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June 21, 2012 / Rebekah Seder, Editor

Funders focus on disconnected youth in the District

By Rebekah Seder, Program Manager

At the last Children, Youth, and Families Working Group meeting, members focused on the mental health needs of teens – particularly youth in the juvenile justice or child welfare systems, parenting teens, and youth otherwise disconnected from their families, schools, or needed services. Judith Sandalow, executive director of the Children’s Law Center, Dr. Lee Beers, director of the Healthy Generations Program at Children’s National Medical Center, and Mark Sweeney, executive director of the Capital Region Children’s Center, discussed the critical need for high quality mental health services for youth, the gaps in service in D.C., and the role the philanthropic community can play in improving the system.

The Healthy Generations Program at Children’s National Medical Center, which provides integrated and comprehensive medical, mental health, and social work services for teen parents and their children, and Capital Region Children’s Center, which provides mental health wraparound services to children and families, are recognized as providing high quality, evidence-based services with positive outcomes for their clients. However, due to funding limitations, their reach is limited to hundreds of families rather than the thousands of District children and families in need.

All three speakers emphasized the importance of early intervention in treating mental health issues, and the positive impact that quality, community-based treatment can have on the life of young adults. Unfortunately, of the estimated 11,000 kids in D.C. in need of mental health services, little more than half receive any services at all. Moreover, existing Medicaid reimbursement guidelines do not allow for services to be delivered in the evidence-based manner that is most effective for teens – for instance, through home visits or by providing mental health services in the same location and at the same time as medical services.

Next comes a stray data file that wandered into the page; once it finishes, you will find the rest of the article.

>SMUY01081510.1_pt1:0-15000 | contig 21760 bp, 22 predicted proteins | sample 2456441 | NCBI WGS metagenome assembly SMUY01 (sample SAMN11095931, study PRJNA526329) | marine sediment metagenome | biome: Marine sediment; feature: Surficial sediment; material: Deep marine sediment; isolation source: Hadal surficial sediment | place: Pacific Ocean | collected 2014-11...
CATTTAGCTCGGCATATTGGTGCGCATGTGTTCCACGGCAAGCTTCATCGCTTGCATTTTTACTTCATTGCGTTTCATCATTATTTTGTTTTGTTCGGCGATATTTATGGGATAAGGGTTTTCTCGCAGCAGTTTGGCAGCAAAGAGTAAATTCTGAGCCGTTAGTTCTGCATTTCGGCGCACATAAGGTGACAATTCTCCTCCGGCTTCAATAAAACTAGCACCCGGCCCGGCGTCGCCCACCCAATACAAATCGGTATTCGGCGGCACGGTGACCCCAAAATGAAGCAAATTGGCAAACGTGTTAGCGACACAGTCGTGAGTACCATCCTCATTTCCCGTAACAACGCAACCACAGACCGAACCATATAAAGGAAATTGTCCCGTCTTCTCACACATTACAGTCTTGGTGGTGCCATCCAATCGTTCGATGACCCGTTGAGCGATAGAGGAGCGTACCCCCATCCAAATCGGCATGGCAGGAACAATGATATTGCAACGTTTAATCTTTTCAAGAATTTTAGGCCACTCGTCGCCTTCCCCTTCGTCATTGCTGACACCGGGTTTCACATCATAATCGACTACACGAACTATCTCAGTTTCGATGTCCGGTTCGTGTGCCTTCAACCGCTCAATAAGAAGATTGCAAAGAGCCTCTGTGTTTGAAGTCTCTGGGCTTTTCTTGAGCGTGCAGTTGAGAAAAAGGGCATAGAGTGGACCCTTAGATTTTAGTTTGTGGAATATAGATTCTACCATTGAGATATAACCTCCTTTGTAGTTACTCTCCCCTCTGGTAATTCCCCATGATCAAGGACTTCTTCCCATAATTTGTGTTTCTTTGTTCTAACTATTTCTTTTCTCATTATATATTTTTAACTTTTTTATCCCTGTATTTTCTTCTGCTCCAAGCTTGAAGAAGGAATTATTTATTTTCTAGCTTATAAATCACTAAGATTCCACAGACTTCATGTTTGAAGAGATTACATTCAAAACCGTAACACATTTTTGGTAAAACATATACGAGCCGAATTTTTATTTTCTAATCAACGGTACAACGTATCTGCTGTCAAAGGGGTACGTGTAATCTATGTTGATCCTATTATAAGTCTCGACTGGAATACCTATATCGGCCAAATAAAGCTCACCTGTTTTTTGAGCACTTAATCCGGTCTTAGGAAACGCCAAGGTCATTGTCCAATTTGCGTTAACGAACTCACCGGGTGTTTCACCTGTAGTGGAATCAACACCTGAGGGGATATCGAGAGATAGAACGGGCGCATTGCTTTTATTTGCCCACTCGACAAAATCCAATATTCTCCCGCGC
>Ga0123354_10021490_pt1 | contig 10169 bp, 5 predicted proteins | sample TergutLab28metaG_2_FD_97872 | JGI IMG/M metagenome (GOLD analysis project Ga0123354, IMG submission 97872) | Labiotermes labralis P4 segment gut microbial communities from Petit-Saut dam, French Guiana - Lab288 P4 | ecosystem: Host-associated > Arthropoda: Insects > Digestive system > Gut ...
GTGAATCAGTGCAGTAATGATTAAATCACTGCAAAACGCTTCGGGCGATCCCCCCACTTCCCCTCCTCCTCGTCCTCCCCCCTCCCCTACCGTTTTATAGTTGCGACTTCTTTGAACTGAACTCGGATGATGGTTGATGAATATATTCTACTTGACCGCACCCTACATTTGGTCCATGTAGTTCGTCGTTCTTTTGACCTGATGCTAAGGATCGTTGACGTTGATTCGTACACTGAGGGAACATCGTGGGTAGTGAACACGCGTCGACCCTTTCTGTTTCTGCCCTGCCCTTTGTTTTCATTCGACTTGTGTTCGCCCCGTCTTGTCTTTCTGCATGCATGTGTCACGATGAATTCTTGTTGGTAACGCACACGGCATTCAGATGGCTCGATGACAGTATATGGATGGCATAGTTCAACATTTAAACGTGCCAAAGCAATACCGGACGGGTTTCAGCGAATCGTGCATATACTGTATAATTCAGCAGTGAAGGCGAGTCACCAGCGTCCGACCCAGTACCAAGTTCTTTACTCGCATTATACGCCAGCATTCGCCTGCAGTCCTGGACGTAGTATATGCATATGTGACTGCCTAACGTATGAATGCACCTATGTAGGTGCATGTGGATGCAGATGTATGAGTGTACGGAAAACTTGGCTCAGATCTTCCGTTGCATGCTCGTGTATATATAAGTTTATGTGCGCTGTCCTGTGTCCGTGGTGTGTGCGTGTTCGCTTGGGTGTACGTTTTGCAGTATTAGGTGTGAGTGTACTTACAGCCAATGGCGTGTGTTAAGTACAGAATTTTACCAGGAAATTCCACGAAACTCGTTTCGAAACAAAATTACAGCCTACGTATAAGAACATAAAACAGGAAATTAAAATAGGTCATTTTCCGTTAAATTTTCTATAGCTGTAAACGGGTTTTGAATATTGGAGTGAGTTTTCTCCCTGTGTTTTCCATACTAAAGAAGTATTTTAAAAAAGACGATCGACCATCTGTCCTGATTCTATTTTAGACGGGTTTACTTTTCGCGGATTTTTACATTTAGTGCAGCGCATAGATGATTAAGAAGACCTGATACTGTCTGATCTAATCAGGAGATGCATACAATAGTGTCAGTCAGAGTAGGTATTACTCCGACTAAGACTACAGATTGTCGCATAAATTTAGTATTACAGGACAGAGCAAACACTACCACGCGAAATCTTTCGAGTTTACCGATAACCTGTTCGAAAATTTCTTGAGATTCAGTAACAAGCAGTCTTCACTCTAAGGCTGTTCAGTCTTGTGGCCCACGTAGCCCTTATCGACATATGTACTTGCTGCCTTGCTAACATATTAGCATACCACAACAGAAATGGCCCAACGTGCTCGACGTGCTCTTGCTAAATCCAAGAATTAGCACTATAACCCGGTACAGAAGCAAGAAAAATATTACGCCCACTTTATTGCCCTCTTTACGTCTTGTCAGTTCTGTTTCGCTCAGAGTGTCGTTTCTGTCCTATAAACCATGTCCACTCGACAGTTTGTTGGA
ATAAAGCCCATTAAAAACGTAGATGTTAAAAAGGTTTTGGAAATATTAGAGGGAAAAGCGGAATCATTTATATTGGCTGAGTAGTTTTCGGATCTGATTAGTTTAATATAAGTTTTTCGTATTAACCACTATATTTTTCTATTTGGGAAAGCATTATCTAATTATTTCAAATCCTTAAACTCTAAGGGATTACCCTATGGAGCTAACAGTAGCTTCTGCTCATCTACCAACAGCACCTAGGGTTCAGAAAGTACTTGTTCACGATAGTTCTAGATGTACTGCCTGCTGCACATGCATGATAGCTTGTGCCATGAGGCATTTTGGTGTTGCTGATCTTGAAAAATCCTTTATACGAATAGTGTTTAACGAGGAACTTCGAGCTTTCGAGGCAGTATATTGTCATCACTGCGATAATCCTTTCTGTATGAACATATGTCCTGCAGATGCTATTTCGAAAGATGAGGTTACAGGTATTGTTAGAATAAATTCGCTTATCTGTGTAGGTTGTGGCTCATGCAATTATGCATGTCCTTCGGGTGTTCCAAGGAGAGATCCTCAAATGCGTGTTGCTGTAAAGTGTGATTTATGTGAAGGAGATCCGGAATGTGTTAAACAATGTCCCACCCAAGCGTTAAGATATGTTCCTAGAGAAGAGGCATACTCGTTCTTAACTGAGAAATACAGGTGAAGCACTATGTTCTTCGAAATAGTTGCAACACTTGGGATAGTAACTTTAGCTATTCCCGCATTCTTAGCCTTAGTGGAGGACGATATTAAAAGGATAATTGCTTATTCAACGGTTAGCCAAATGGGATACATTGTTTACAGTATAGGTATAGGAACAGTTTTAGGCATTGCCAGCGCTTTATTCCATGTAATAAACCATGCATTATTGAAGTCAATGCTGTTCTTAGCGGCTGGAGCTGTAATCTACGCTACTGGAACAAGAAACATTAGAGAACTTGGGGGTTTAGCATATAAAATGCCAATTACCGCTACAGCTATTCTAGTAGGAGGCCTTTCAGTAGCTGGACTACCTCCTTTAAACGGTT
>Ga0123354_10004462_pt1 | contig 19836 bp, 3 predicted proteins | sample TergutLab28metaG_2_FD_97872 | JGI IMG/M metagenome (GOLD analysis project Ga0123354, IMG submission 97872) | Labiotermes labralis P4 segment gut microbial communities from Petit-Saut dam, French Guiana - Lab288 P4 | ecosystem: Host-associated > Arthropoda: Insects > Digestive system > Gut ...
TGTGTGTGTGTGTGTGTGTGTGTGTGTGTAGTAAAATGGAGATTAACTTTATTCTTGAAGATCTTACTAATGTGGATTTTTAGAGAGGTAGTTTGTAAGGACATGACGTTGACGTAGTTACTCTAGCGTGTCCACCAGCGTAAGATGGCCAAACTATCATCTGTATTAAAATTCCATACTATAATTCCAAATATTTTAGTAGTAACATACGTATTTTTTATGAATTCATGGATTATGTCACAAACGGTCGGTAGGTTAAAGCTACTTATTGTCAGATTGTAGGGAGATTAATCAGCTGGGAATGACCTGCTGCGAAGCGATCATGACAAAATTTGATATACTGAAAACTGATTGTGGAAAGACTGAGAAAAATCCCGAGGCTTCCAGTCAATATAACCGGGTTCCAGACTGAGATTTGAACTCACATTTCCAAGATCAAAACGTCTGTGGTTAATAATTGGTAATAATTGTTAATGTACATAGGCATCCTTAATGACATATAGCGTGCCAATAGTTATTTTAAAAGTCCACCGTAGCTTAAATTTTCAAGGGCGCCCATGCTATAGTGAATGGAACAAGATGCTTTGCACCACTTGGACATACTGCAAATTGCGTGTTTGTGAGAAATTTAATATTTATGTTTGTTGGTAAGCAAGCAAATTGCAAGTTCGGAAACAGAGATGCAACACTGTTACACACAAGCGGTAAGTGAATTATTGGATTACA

According to the speakers, there is a clear role for the philanthropic community to play in reforming the children’s mental health system in D.C. One of the biggest challenges facing the medical and nonprofit providers supporting disconnected youth is the sheer complexity of the bureaucracy of the city’s Medicaid program, which covers over 75 percent of children in D.C. While there are a number of strong and replicable programs already serving youth, there is a dearth of quality service providers, and far too many young people go without needed services.

Large scale impact requires an increase in public, in addition to private, funding, and this can’t be achieved without systemic reform of the Medicaid system in D.C. Many of the bureaucratic barriers are technicalities that with sufficient political will could be changed. By lending its support to advocacy efforts for reform, the philanthropic community would have a much greater impact on improving the lives of youth in the District.

WRAG members: Summaries of past meetings on children’s mental health are available here.

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